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North Texas Man Remembers Everyday Of His Life

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NORTH TEXAS (CBS 11 NEWS) – How would you feel about being able to remember everything, I mean every single thing, about your life?

Lewisville resident Bill Brown can remember everything from his childhood, back to November 30, 1977 when he spent some time in England. He remembers getting on the school bus and the driver giving him a flyer for a football match between Ipswich Town and Manchester City.

But it wasn’t until brown saw a show featuring people with superior memories on CBS’ 60 Minutes that he realized he has Highly Superior Autobiographical Memory or HSAM.

Lewisville resident Bill Brown has Highly Superior Autobiographical Memory or HSAM. (credit: CBSDFW.COM)

Lewisville resident Bill Brown has Highly Superior Autobiographical Memory or HSAM. (credit: CBSDFW.COM)

Brown can recall the day a date falls on and the details of his life surrounding it. Inane details like he went to Pizza Hut on Saturday September 6, 1986, with his friend Dave Smith and watched the movie Top Gun.

But if you think people with HSAM are superhuman, you’d be wrong.

“They don’t have what they call a remarkable memory all around,” explained Dr. Michael Rugg, who studies Human Memory at The Center for Vital Longevity at the University of Texas at Dallas. “They have this extraordinary autobiographical memory but it does not mean that they have great memory for arbitrary information that does not directly relate to their experience.”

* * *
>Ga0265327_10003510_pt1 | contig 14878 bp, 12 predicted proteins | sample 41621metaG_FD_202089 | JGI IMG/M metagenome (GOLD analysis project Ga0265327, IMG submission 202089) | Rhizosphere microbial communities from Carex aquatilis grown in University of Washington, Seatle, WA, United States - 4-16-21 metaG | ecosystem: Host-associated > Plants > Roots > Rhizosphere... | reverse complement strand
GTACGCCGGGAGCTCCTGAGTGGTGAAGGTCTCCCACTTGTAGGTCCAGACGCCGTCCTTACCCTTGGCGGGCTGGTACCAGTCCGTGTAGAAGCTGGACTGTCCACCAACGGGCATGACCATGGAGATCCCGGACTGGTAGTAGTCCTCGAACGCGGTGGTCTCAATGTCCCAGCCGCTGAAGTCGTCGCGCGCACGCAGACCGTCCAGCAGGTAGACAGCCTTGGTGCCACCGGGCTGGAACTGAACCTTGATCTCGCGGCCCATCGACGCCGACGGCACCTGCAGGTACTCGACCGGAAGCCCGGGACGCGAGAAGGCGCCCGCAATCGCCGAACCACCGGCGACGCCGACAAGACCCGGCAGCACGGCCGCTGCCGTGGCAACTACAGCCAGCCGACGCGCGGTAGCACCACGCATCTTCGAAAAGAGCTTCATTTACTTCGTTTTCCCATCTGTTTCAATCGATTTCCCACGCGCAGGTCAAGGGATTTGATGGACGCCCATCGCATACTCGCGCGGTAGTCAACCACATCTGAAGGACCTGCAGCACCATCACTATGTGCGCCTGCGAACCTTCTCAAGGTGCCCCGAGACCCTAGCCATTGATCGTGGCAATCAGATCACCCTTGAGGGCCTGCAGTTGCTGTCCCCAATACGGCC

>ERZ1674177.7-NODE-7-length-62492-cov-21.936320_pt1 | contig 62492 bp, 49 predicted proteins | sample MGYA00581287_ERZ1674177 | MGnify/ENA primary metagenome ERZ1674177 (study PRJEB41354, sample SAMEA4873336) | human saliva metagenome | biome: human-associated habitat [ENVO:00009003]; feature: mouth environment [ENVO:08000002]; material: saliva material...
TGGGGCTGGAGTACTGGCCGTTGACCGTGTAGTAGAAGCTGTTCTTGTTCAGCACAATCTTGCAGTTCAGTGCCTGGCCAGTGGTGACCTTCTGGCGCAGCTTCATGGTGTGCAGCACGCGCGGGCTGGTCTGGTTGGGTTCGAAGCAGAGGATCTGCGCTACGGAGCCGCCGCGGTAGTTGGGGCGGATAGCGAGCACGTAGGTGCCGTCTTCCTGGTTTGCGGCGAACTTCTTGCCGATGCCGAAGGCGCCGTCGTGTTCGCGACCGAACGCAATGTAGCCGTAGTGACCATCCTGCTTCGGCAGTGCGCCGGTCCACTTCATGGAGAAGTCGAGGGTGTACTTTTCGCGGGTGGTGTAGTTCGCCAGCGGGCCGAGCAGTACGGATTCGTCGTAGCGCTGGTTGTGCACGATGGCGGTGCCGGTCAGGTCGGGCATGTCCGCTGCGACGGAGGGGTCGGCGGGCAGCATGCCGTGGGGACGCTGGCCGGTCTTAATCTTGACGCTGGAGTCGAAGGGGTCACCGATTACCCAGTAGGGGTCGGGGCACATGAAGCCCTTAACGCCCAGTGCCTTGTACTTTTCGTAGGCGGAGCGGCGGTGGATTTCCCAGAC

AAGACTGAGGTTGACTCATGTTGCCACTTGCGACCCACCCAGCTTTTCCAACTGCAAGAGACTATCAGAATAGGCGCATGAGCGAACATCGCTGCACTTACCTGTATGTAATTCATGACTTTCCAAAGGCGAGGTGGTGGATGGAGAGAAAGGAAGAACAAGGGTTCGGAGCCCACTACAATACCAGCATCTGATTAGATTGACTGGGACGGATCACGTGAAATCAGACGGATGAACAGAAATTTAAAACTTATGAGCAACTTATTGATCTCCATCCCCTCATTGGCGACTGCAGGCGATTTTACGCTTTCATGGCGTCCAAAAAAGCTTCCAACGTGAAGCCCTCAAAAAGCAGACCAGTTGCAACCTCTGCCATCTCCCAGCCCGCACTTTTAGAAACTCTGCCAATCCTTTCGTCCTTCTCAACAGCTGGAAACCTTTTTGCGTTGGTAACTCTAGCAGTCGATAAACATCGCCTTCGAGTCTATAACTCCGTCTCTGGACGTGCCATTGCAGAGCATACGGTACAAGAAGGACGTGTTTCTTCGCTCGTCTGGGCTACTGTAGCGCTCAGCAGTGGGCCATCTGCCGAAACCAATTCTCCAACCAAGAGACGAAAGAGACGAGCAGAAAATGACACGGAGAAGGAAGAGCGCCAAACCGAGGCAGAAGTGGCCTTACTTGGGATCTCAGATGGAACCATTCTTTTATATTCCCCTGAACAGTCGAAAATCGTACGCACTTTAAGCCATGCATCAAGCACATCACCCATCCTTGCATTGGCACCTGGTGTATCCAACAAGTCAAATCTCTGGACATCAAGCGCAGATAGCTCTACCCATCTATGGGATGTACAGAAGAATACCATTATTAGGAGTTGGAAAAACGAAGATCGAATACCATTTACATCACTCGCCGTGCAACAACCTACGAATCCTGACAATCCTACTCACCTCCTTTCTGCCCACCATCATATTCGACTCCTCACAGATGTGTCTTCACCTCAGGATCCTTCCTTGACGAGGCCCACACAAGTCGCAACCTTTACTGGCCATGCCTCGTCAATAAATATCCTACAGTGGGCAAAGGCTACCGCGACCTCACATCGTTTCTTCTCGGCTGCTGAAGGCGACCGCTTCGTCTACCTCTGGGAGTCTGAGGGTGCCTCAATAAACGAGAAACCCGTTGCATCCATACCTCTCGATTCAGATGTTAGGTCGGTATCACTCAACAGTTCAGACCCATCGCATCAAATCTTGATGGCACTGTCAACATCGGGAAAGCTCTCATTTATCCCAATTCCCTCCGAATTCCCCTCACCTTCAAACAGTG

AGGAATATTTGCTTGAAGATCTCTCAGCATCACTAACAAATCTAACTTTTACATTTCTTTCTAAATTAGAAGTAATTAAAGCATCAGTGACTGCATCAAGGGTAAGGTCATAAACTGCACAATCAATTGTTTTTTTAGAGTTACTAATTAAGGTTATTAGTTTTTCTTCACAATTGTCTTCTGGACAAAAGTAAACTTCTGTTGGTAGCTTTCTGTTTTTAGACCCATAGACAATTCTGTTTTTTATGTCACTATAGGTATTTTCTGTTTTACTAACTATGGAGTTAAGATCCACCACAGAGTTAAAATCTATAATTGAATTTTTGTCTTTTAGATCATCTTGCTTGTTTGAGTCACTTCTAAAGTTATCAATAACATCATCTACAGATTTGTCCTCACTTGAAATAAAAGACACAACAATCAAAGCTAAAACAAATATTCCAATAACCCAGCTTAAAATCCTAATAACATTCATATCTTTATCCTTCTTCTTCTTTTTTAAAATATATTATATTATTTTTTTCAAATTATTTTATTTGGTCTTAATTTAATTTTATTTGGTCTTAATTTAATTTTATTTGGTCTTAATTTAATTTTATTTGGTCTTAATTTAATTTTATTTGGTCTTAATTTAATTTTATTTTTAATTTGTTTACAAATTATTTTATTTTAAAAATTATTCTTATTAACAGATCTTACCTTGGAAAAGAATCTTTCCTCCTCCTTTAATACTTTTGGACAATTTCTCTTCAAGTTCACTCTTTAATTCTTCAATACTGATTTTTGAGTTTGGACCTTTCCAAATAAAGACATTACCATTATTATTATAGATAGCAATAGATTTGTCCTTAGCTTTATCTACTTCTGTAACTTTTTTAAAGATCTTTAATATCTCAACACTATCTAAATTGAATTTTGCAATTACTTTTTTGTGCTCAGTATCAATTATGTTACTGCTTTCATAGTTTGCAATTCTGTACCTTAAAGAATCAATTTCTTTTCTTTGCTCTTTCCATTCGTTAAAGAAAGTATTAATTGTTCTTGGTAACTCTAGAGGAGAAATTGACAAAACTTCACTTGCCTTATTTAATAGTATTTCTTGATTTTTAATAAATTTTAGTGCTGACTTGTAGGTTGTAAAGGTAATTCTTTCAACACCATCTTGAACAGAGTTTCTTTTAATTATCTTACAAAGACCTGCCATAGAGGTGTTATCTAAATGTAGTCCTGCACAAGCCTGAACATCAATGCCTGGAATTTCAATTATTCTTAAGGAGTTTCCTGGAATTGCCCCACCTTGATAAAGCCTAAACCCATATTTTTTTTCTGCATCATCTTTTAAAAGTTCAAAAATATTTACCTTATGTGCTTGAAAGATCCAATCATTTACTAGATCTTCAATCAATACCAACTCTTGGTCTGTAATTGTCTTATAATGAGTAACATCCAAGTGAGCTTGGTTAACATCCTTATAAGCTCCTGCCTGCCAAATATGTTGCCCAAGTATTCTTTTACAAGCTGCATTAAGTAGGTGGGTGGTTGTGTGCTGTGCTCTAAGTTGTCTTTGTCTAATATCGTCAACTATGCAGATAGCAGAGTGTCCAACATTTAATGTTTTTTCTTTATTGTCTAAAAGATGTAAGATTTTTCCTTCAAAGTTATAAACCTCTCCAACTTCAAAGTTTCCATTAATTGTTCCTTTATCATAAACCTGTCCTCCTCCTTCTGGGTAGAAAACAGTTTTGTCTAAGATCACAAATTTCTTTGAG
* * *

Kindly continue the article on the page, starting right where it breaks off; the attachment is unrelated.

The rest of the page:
Though you may not have HSAM Dr. Rugg has some simple strategies to improve your memory. “When trying to learn information, understand that information and what it means, what’s its significance and then relating it to other significant things in your memory,” he suggested.

And for those of you who struggle to remember a license plate or phone number—here’s a tip. Try not to remember individual numbers. “I would engage in what’s called chunking,” said Dr. Rugg. “Take the area code, the three number part and the four number part and try to find a relationship.”

Dr. Rugg’s other strategy is “retrieval practice” which he says is very efficient to memorize details. Try to understand the meaning or reason for what you’re trying to remember, and then write down as many details on paper. This will help you retain information much longer.

(©2014 CBS Local Media, a division of CBS Radio Inc. All Rights Reserved. This material may not be published, broadcast, rewritten, or redistributed.)

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